Teachers and principals are becoming increasingly comfortable using online tools to hone their professional skills, and are turning to options from social networking to Web-based classes to do so, a new nationwide survey reveals.
The findings, which cover a lot of ground, were included in the Speak up 2012 survey, "From Chalkboards to Tablets: The Digital Conversion of the K-12 Classroom." Speak Up is an effort led by Project Tomorrow, a nonprofit group based in Irvine, Calif., that seeks to improve students' academic preparation through technology and other means.
The survey found that the number of principals who said they support professional growth through some form of social networking more than tripled, from 8 percent in 2008 to 25 percent today. The portion of teachers who reported using social-networking tools also jumped, from 22 percent to 39 percent, during that time period. (See the table below.) The percentages of teachers and principals participating in online classes and virtual professional learning communities also rose signficantly, the survey found.
With some specific technologies, the evolution in usage is particularly striking. In 2008, just 26 percent of principals used webinars for professional growth. The number is 63 percent today.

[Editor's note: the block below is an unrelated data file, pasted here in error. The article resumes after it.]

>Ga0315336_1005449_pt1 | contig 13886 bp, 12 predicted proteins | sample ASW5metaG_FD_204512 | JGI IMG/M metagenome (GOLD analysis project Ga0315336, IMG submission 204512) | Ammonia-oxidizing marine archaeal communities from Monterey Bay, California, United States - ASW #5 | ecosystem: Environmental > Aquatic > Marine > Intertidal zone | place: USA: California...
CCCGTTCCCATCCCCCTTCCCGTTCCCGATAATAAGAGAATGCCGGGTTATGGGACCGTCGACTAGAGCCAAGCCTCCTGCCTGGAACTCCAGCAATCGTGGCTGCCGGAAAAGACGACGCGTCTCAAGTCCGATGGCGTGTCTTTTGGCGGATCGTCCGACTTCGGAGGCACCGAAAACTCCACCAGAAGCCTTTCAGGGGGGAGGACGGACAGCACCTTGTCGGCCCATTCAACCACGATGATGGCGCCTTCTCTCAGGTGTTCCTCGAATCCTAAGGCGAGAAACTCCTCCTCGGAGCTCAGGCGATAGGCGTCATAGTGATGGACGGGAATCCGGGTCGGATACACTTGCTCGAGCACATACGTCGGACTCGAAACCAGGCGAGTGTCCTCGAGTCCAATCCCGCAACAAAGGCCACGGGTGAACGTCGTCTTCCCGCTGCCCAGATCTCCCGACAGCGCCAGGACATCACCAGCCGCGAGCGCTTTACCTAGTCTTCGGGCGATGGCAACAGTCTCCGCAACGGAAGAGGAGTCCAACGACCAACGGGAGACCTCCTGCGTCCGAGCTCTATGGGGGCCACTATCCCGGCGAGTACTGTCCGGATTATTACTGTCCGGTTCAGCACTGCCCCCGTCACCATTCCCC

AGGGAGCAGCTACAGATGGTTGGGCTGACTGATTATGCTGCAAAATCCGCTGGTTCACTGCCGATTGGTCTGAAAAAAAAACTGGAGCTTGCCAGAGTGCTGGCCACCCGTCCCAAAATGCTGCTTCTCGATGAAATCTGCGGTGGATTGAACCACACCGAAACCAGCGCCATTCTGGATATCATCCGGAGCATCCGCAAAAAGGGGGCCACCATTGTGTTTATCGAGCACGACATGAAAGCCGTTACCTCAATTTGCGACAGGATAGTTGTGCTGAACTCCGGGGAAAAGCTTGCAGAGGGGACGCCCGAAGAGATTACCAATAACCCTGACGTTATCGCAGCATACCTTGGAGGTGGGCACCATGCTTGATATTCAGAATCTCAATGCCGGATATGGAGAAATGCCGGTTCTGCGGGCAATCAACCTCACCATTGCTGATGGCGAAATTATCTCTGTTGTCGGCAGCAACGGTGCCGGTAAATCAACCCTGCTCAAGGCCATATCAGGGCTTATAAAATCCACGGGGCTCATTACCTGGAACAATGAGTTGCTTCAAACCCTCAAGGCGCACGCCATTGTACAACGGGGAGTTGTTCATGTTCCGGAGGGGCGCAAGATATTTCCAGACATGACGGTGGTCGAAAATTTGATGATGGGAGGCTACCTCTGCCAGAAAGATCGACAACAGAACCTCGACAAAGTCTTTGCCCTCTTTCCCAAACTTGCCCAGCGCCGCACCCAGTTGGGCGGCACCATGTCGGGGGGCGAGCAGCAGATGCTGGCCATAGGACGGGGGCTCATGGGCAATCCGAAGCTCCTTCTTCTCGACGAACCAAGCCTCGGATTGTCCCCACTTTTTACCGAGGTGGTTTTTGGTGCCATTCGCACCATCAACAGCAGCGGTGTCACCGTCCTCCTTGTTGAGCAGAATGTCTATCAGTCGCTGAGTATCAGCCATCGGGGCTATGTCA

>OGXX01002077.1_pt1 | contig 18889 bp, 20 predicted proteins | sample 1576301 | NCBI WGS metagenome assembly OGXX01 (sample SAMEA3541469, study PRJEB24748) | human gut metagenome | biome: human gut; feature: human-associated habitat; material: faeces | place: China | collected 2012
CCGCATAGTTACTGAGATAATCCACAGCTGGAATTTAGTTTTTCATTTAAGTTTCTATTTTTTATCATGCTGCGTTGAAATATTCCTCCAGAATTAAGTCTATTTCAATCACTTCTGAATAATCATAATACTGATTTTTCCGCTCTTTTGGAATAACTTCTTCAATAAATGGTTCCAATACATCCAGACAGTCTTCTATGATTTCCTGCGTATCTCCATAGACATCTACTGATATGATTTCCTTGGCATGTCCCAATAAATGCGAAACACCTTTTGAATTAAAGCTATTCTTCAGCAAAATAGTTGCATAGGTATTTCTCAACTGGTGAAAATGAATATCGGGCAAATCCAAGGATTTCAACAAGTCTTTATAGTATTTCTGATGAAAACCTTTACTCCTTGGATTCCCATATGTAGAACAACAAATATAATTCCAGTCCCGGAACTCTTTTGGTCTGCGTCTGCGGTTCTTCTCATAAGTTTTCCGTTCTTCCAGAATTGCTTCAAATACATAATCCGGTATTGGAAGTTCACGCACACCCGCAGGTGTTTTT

At the same time, the opinions of teachers, principals, and others were, perhasps not surprisingly, divided on whether educators' job evaluations should include a measure of how adept they are in using technology to boost instruction and student achievement. While substantial percentages of parents, principals, and district administrators support including that information in evaluations, just 43 percent of teachers backed that idea, compared with 47 percent opposed.
The survey also appears to reflect parents' growing ease with some forms of technology as tools for communicating with schools. Thirty-seven percent of parents said they would like their children's schools to communicate with them via text message, compared with just 5 percent two years ago. But just 23 percent of teachers reported that texting with teachers is a common practice.
The results are based on responses from 364,240 K-12 students, 39,713 parents, 53,947 teachers, 2,399 librarians, 1,564 district administrators, 3,947 school administrators, and 500 technology leaders, from 8,020 public and private schools. The survey was conducted online using a customized data-collection tool that is unique to the Speak Up project, according to Project Tomorrow.
The results also underscore school officials' mounting worries about ensuring teachers' and students' access to the Web, as demand for online capacity increases. In survey results from five years ago, just 12 percent of school-site administrators regarded concerns about digital equity as a primary challenge; now 41 percent say that is so. And while only 10 percent of technology leaders in the survey identified Web capacity and bandwidth issues as a critical issue in 2010, 34 percent say it is their most challenging tech issue today.